Melissa Cruz is a Bay Area-based flamenco professional and has been a full-time flamenco artist and instructor for the past 12 years. Originally from New Orleans, Louisiana, she came to the Bay Area to pursue a law career. After being exposed to flamenco while studying Spanish at UC Berkeley, she began dancing with Rosa Montoya and soon thereafter, joined Ms. Montoya's professional company. Since then, she has built a career dancing, mentoring new dancers and choreographing flamenco across the United States.
Garnering years of experience as a company dancer and soloist, she presented her own production in 2007, La Vida Flamenca, in both San Francisco and Houston, Texas. She regularly performs in the local flamenco cabaret circuit, allowing her to develop renown improvisation and responsiveness skills. A versatile artist growing up studying piano, guitar and drums has made her a much sought-after guest performer in many musical projects, including local groups the Alex Conde Quartet, Alta California, LaRuya, and LoCura. She can often be seen performing at the most prestigious theaters, including the San Francisco Opera House and the Hollywood Bowl, as well as at smaller venues like Yoshi's Jazz Club and the Elbo Room. Recently, she served as Adjunct Dance Faculty at The University of San Francisco, as a guest instructor at the world dance youth program, Danceversity, and is currently, regularly presenting her apprentice dance group.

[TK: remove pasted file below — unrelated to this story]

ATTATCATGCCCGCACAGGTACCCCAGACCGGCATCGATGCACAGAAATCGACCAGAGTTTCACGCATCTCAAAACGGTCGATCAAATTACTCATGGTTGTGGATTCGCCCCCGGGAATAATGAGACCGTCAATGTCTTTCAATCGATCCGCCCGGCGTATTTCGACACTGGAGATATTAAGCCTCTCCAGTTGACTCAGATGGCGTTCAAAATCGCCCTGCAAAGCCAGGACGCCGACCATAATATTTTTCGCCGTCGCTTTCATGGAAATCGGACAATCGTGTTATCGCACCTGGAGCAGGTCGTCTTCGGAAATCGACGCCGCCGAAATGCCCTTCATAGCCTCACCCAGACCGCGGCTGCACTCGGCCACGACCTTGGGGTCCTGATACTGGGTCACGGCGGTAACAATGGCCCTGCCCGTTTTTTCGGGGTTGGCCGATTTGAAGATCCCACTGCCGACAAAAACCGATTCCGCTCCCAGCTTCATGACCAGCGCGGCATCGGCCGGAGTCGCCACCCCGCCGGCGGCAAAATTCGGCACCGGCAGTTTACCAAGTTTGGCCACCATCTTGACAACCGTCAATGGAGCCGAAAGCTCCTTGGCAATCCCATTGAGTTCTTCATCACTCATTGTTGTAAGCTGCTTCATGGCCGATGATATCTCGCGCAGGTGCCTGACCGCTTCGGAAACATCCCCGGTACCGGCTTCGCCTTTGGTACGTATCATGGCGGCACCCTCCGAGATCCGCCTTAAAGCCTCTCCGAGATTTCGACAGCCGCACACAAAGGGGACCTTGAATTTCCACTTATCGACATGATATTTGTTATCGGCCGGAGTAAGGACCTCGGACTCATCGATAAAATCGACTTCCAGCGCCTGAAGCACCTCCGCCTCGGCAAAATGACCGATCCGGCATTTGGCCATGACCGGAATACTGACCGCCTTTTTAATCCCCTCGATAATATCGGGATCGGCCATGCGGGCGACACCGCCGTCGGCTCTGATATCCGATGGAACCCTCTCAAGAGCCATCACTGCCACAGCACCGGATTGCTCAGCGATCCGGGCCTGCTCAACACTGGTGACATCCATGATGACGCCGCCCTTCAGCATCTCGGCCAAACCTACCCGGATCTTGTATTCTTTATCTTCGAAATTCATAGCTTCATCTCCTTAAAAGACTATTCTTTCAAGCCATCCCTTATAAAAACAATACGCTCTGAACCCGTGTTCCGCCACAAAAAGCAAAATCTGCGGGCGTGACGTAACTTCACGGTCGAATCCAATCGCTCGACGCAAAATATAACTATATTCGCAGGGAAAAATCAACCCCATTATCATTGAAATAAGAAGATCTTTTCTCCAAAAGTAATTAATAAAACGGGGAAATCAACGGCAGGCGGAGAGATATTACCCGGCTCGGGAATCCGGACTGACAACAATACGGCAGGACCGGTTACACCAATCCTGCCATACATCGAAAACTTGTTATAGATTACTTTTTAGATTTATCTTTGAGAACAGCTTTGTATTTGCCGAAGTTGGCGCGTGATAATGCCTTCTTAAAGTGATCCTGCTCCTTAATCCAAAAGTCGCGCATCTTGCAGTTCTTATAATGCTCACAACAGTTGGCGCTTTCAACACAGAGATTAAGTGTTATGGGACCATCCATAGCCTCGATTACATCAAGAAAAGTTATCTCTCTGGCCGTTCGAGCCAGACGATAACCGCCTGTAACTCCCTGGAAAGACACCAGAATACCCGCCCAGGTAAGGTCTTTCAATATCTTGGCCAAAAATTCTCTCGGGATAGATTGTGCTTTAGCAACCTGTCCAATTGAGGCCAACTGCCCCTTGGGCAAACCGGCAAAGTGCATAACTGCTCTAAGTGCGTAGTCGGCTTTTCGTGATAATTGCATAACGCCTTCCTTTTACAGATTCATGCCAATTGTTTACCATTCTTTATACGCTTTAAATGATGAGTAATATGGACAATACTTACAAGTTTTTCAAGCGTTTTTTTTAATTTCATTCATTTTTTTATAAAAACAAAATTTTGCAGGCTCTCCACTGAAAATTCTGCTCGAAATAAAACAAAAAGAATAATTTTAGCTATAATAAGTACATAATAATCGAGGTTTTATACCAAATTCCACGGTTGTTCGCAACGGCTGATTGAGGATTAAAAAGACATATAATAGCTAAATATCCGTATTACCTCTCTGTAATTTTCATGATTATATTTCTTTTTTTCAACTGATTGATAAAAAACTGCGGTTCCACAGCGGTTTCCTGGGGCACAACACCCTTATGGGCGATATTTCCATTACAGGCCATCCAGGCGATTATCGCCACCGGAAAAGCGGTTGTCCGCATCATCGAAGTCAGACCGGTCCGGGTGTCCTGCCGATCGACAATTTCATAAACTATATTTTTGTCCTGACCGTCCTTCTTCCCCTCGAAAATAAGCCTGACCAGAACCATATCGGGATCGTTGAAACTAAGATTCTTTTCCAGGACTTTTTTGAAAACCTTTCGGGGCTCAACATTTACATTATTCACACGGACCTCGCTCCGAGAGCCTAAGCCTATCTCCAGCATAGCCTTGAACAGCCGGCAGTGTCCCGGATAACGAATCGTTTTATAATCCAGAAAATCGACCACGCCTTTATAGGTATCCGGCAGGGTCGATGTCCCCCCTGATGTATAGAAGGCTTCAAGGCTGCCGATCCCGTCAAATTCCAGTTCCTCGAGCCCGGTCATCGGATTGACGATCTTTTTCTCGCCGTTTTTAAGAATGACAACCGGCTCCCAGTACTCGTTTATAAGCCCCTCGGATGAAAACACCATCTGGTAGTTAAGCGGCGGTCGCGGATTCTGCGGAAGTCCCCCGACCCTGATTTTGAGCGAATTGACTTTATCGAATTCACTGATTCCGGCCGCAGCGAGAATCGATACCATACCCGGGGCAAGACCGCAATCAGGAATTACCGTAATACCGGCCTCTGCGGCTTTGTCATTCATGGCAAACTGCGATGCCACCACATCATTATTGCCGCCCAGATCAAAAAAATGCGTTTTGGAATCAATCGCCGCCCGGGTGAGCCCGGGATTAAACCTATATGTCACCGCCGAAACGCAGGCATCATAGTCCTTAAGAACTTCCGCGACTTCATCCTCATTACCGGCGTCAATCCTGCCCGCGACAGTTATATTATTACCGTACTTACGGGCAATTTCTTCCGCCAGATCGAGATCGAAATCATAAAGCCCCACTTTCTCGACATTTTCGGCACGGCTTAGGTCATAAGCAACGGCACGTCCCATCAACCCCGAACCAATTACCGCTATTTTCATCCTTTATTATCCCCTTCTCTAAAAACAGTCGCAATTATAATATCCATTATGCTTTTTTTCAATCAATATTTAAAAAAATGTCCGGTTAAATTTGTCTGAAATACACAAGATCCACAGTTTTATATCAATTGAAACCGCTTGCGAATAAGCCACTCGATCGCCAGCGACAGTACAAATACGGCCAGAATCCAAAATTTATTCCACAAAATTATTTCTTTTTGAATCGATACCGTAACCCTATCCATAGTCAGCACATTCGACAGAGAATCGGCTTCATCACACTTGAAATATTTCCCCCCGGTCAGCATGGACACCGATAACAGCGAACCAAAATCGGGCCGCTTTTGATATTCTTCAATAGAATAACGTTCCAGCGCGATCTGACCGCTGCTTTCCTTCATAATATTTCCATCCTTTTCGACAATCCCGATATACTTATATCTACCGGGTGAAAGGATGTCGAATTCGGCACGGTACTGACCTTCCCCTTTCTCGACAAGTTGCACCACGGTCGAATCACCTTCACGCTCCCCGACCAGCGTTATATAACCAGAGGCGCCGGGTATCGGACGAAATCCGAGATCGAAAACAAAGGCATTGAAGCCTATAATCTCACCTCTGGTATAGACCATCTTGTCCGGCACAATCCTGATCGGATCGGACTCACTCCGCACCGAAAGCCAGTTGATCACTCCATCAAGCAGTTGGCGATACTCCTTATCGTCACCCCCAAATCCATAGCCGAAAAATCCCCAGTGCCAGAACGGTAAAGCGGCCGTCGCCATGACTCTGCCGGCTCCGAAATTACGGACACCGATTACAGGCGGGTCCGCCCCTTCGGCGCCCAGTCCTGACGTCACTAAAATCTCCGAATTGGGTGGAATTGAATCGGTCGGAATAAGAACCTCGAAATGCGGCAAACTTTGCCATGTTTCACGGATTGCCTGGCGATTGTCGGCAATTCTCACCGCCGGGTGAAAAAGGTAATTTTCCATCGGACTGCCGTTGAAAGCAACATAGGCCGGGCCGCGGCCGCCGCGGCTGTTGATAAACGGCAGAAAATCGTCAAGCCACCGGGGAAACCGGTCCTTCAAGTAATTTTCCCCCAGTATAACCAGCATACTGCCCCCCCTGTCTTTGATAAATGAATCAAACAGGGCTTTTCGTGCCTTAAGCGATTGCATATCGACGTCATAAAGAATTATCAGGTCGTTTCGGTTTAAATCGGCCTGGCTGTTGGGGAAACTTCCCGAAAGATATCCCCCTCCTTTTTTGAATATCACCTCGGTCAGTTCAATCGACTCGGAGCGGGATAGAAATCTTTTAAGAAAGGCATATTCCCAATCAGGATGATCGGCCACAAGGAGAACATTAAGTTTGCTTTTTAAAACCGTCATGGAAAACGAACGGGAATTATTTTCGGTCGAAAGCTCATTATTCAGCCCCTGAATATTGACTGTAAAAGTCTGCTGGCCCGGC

Melissa performed as a soloist in the 2012 San Francisco International Arts Festival and has presented in seven San Francisco Ethnic Dance Festivals; in 2010 and 2011, as a featured soloist. She was commissioned to present a solo representing the genre of flamenco in the 2013 San Francisco Isadora Duncan Awards Ceremony and was a featured artist in the 2014 Caminos Flamencos Festival de Flamenco performing alongside Spanish lumiaries, Juañares and David Paniagua. She was a featured artist in the 2014 Tucson Flamenco Festival. As described by Rachel Howard of the SF Chronicle: "Any dancer could make pained faces. But Cruz is clearly possessed by the duende -- the spirit that drives this deeply introspective art."